As a scientific term, consciousness is used to refer to the relationship that exists between the mind and the world with which it interacts. Consciousness can be defined as one’s awareness of his/her unique thoughts, memories feelings, sensations and environment. Several studies have been done in trying to come up an explanation of he consciousness arises leading to the development of a number of theories. Some of these theories include: Conventional theory of consciousness, representational theory of consciousness, and the neural theory of consciousness. This paper will discuss in depth the conventional theory of consciousness and its explanation to the process of the occurrence of consciousness from the brain.
Theory of Consciousness
Horizon Research Foundation (2011) has notes that the theory of conventional consciousness has as its central proposition, that it is the neural activity that gives rise to both the mind and consciousness and that consciousness arises from the activity of the brain. Because of its sensitiveness, scientists have come up a number of sub-theories in trying to explain how the processes related to consciousness such as emotions occur. Generally, the conventional theorists have a common position that consciousness basically emerges from the activities taking place in the brain.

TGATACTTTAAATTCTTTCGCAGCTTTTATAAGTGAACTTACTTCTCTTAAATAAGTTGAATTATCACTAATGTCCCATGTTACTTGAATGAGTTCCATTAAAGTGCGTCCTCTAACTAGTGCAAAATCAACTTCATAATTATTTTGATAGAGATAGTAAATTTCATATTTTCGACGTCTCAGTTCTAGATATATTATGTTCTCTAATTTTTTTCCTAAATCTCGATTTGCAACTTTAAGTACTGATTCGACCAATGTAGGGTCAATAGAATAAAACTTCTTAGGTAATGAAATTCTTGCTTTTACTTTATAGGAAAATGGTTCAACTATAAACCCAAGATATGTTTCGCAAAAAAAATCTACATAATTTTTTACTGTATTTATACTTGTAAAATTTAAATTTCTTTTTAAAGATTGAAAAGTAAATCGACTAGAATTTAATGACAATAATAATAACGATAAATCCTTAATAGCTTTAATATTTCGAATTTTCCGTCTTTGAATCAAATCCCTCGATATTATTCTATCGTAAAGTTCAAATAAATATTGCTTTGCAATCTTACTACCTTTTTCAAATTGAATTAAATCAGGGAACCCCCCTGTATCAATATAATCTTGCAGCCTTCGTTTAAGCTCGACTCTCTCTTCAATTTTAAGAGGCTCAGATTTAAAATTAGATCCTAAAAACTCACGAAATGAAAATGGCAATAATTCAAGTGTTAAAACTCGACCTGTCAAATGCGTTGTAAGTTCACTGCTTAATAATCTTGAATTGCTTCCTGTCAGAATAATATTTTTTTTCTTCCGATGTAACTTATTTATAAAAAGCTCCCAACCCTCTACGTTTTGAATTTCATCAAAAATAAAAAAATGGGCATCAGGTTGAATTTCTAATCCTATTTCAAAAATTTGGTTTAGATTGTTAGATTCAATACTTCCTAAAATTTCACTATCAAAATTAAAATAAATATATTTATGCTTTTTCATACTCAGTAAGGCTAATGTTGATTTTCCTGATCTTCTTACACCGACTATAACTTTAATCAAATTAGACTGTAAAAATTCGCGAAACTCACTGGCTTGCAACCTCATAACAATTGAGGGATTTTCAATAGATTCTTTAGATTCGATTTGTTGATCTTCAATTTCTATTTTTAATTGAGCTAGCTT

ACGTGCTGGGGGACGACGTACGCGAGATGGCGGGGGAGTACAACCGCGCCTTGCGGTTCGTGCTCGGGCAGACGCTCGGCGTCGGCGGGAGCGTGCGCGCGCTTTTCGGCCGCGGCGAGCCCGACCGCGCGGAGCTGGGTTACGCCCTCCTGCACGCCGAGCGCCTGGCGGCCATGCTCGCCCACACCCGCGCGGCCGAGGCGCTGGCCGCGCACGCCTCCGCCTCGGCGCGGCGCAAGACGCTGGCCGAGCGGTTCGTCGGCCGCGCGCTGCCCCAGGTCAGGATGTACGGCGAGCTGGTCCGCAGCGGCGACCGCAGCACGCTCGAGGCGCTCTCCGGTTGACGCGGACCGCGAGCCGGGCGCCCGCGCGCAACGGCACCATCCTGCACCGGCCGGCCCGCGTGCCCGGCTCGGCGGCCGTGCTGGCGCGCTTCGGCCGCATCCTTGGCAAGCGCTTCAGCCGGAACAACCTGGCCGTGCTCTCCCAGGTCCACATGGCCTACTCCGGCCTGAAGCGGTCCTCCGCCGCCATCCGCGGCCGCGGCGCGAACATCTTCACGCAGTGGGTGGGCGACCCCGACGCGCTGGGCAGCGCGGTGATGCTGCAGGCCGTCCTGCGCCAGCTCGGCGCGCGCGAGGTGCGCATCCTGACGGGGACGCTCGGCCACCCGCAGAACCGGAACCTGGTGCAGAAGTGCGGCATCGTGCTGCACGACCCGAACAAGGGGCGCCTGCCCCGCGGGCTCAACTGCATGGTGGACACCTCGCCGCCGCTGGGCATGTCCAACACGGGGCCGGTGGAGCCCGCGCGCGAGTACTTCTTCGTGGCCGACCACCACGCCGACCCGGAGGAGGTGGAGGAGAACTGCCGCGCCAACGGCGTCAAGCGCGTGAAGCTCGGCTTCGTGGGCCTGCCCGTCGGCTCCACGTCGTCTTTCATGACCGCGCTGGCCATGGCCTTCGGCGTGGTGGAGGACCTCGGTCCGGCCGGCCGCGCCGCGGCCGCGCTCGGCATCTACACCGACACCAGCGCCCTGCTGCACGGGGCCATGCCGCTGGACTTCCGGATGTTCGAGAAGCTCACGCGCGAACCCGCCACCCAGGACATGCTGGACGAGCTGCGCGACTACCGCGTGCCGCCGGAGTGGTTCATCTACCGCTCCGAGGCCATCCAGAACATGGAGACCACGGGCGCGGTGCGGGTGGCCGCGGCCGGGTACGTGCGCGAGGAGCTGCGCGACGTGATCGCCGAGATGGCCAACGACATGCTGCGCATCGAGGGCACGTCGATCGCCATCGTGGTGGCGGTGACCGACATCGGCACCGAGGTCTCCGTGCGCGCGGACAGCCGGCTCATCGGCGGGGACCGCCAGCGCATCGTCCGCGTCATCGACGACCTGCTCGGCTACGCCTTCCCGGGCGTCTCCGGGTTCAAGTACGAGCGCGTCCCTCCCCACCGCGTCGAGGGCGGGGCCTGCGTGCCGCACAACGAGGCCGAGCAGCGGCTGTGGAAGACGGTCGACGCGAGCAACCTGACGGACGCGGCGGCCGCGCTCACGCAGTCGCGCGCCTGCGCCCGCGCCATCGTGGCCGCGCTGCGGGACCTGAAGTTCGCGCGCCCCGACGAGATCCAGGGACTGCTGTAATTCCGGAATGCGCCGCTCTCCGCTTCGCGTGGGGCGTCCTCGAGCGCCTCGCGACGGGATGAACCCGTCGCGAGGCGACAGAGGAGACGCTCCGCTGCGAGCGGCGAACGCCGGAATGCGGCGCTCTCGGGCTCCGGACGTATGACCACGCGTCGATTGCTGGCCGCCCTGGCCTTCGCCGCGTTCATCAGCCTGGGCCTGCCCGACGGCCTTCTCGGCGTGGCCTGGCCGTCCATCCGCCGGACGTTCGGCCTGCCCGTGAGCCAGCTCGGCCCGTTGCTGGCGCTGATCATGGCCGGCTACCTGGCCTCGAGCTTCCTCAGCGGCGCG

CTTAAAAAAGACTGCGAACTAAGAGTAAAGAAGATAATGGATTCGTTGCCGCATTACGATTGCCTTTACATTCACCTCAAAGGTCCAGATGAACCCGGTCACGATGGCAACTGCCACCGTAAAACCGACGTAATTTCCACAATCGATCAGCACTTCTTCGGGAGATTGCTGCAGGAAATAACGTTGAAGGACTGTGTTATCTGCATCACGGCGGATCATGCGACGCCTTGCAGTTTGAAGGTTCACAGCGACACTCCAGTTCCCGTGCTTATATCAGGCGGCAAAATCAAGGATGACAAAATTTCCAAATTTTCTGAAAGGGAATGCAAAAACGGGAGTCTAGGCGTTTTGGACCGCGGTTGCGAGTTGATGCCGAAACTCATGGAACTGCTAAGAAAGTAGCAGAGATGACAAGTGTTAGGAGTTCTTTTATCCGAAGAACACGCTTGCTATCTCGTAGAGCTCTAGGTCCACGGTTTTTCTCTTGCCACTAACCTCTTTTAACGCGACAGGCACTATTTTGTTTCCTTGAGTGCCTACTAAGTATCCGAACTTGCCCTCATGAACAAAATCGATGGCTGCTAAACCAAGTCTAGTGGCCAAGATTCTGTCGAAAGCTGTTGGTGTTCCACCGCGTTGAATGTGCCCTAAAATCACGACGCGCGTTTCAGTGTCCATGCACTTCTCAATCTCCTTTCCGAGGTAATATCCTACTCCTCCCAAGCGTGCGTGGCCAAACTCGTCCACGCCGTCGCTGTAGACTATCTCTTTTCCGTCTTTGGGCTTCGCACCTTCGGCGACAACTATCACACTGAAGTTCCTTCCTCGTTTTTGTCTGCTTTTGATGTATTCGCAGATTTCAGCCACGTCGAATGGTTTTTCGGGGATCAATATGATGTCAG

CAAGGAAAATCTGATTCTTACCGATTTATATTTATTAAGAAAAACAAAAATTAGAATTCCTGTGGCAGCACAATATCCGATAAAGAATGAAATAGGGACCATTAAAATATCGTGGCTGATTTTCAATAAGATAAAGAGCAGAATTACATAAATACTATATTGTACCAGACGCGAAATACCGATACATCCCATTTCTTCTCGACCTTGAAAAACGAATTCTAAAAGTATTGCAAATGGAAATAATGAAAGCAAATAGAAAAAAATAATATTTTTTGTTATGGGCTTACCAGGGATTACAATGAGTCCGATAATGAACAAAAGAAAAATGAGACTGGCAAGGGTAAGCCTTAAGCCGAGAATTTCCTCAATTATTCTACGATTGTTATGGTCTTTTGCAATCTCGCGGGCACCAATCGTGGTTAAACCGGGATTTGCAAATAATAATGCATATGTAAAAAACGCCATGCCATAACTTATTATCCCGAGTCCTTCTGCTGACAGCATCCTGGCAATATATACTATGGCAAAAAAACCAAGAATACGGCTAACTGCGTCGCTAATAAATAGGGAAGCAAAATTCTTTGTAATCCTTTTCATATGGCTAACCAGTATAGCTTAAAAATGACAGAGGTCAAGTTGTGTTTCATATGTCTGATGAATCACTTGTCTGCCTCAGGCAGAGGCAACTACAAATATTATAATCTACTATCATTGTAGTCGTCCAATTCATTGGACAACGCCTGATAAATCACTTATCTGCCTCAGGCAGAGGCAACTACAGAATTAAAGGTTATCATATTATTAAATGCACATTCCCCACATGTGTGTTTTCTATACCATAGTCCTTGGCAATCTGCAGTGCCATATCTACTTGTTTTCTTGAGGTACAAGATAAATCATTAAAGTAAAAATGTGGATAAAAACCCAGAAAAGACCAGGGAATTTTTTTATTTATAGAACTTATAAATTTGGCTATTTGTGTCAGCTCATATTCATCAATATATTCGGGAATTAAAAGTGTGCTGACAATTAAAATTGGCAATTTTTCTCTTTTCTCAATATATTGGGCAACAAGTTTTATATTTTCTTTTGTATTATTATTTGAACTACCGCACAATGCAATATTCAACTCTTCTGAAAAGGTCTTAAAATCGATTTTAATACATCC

Explanation on How Consciousness Arises
According to the Horizon Research foundation (2011), consciousness can arise from certain specific areas of the brain. First are the places at which the brain cells connect. Second instances results whenever the brain cell networks in the brain are involved in a synchronous activity and finally consciousness may also arise as a novel property of the computational complexity among the brain cells. Sternberg (2009) in supporting this theory argued that it is the brain cells and their chemical connections that form the fundamental unit of the information in the brain. According to him, a network of the brain cells has to reach a certain critical level of complexity for a conscious experience to finally be reached.
Velmans (2009) notes that the theory has been supported from the fact that it is generally acceptable that any change in the brain functions like memories and personality is affected by any kind of injury on the brain. Studies have shown that specific head injuries or brain tumors can easily make one to some sense of consciousness. Horizon Research foundation (2011) quoting the findings of studies done using special scanning devices like MRI and PET, argues that there is a possibility of existence of a correlation between the different activities the brain is involved in and an individual’s mental state. Sternberg (2009) added that there is a possibility of brain cells becoming active whenever someone is thinking a bout something very specific. With these kinds of evidences, it has thus been argued that the brain cells provide the intermediary and thus allowing the thoughts to be manifested. What still remains debatable is whether the brain cells can also produce thoughts.